The survey of swing states included Ohio, Pennsylvania and Florida — and in each, Trump and Clinton run essentially neck-and-neck. Bernie Sanders, who has generally outperformed Clinton in head-to-head match-ups against Trump, does slightly better — but not by much.
So what's going on here? How is it that we've heard repeatedly that Trump is toxic and viewed unfavorably by so many people, but here he and Clinton are running about even? Why is this survey different from recent polls showing Clinton leading Trump in Ohio?
For one thing, Quinnipiac's poll shows Trump and Clinton viewed about evenly on favorability, too. Clinton's net favorability (those who view her positively minus those who view her negatively) is underwater in each state — minus 20 in Florida, minus 18 in Ohio and minus 21 in Pennsylvania. Trump's numbers are about the same: minus 20, minus 21 and minus 16, respectively.
But there are still wide gaps in how different groups view the candidates. Men like Trump, women don't. Non-white voters like Clinton, white voters don't.
And that is a large part of why this poll shows Trump and Clinton close.
In order to estimate the results of a general election match-up, Quinnipiac has to estimate the composition of the general electorate. In November 2012, 79 percent of the electorate in Ohio was white — but Quinnipiac's polling sample is 83 percent white in the state. In Florida, Quinnipiac's sample is two points whiter than in 2012; in Pennsylvania, it's three points whiter. And if the sample is more white, that almost necessarily means that it's less non-white.
With such big splits in how members of each race view the candidates, those differences can make a big difference.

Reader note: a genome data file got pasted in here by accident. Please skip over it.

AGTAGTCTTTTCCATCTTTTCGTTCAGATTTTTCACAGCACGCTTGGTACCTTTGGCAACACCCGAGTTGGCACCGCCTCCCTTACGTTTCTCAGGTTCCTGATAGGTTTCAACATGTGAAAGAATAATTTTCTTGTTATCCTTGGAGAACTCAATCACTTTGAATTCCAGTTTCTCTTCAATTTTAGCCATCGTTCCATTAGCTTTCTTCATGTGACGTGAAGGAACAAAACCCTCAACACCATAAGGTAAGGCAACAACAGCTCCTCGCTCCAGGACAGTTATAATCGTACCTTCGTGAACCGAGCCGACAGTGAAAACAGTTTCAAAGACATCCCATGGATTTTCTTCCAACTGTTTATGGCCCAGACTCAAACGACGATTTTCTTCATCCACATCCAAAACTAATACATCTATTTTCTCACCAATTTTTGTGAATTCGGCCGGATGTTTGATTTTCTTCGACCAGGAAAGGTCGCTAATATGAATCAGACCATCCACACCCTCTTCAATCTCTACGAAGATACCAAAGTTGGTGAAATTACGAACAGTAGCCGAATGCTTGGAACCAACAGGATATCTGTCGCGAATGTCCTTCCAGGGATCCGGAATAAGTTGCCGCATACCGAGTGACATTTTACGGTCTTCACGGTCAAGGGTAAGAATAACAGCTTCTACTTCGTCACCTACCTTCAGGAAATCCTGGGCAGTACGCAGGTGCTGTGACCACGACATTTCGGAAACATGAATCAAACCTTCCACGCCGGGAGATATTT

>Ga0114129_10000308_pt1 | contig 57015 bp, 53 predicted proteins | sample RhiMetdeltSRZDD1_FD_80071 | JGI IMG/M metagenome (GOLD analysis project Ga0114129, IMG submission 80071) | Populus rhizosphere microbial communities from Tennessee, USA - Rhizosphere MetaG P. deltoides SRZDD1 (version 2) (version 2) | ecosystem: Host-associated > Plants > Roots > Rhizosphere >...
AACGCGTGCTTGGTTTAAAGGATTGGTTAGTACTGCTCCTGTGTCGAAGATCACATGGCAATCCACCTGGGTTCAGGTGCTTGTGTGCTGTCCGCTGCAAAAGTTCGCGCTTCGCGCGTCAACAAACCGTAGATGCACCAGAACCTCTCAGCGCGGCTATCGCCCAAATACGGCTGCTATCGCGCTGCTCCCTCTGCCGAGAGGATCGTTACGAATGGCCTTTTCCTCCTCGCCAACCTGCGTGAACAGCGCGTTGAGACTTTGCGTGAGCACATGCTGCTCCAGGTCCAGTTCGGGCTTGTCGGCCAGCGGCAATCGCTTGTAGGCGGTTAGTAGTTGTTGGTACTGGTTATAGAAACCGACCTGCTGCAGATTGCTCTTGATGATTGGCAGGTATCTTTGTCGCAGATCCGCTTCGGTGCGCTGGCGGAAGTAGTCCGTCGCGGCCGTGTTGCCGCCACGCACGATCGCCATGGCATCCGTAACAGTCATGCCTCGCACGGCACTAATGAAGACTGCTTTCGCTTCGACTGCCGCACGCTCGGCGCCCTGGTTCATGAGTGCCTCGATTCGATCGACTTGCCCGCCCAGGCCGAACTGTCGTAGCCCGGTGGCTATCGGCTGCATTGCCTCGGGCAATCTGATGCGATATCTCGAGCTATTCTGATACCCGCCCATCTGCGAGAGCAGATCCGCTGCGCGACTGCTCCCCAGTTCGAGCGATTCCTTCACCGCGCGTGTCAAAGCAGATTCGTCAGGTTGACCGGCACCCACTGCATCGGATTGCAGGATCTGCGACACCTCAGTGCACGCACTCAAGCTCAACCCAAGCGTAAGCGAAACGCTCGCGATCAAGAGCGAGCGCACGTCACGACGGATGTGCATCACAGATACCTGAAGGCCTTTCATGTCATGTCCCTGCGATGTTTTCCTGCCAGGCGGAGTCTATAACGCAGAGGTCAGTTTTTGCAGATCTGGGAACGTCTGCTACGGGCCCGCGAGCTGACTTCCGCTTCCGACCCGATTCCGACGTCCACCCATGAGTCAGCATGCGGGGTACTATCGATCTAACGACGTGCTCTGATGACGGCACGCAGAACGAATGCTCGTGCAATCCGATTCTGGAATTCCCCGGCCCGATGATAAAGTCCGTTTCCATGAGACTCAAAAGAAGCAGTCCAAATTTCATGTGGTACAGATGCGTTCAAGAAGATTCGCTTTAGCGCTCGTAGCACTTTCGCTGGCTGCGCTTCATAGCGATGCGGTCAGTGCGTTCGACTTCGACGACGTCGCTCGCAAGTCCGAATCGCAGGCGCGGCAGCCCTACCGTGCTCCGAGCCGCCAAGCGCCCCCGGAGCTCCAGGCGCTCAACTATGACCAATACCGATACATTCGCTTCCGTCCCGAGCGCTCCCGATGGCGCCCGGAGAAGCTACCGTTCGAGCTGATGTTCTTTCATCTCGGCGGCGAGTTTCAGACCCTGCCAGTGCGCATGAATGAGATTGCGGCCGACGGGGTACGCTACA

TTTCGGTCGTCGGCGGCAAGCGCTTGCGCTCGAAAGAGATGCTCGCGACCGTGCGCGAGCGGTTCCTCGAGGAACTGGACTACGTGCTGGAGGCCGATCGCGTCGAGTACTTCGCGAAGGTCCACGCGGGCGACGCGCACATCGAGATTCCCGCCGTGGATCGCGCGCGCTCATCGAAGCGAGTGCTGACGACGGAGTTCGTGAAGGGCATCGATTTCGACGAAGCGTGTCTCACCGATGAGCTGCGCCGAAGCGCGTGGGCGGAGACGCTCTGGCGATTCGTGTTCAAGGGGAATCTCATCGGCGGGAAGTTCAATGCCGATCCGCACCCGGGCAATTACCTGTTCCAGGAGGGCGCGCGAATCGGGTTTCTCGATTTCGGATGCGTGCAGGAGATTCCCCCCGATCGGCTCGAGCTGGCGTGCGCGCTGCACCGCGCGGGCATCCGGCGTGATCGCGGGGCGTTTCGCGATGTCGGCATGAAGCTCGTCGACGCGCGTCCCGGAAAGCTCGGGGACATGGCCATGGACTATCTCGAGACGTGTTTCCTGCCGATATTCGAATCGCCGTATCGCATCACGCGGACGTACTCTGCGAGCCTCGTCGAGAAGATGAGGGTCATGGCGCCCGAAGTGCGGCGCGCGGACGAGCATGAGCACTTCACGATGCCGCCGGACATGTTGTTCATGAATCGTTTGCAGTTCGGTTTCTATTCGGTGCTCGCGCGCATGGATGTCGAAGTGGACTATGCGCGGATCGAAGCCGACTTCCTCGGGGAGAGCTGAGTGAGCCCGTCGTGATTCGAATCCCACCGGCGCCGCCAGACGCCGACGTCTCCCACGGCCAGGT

Some may argue that the electorate will be whiter in 2016 than it was in 2012 because there is no longer a black candidate running for the presidency. That ignores two things, though. The first is that the electorate has continuously gotten less white — even in mid-term elections in which Barack Obama wasn't on the ballot. As we've noted many times before, the 2014 electorate was as diverse as that of 2008 — the election that brought us Obama.
Which is the second reason it's not safe to assume that fewer non-white voters will turn out this year. In 2008, Obama inspired a surge in black voting. In 2016, Trump may very well inspire a surge in voting, too — against him. There will certainly be some white voters who come to the polls for the first time in a long time in order to support Trump, but there's more evidence that the trend will continue to be away from white voter density.
(Why is Sanders outperforming Clinton? White voters also dislike Clinton more than they do Sanders, which may be, in part, due to the fact that they are more familiar with her. In each state, about 9 percent of white men and 10 to 15 percent of white women haven't heard enough about Sanders to have an opinion of him.)
There are three important caveats to the argument above. The first is that this is a poll conducted about six months before the election, while Clinton and Sanders are still facing off in contested races. The second is that Quinnipiac's sample is whiter than the 2012 electorate, but it's less white than the Census Bureau's Current Population Survey in Ohio and Pennsylvania.
The third caveat is perhaps the biggest one. In 2012, Quinnipiac polled in early May, pitting Mitt Romney against Obama. It had Romney up one point in Florida, Obama up two in Ohio and Obama up eight in Pennsylvania. The actual results were close: Obama won Florida by one, Ohio by three and Pennsylvania by six. The samples it used that year were also more heavily white than what exit polls ended up showing.
If Trump has room in his 140 characters, he might point that out, too.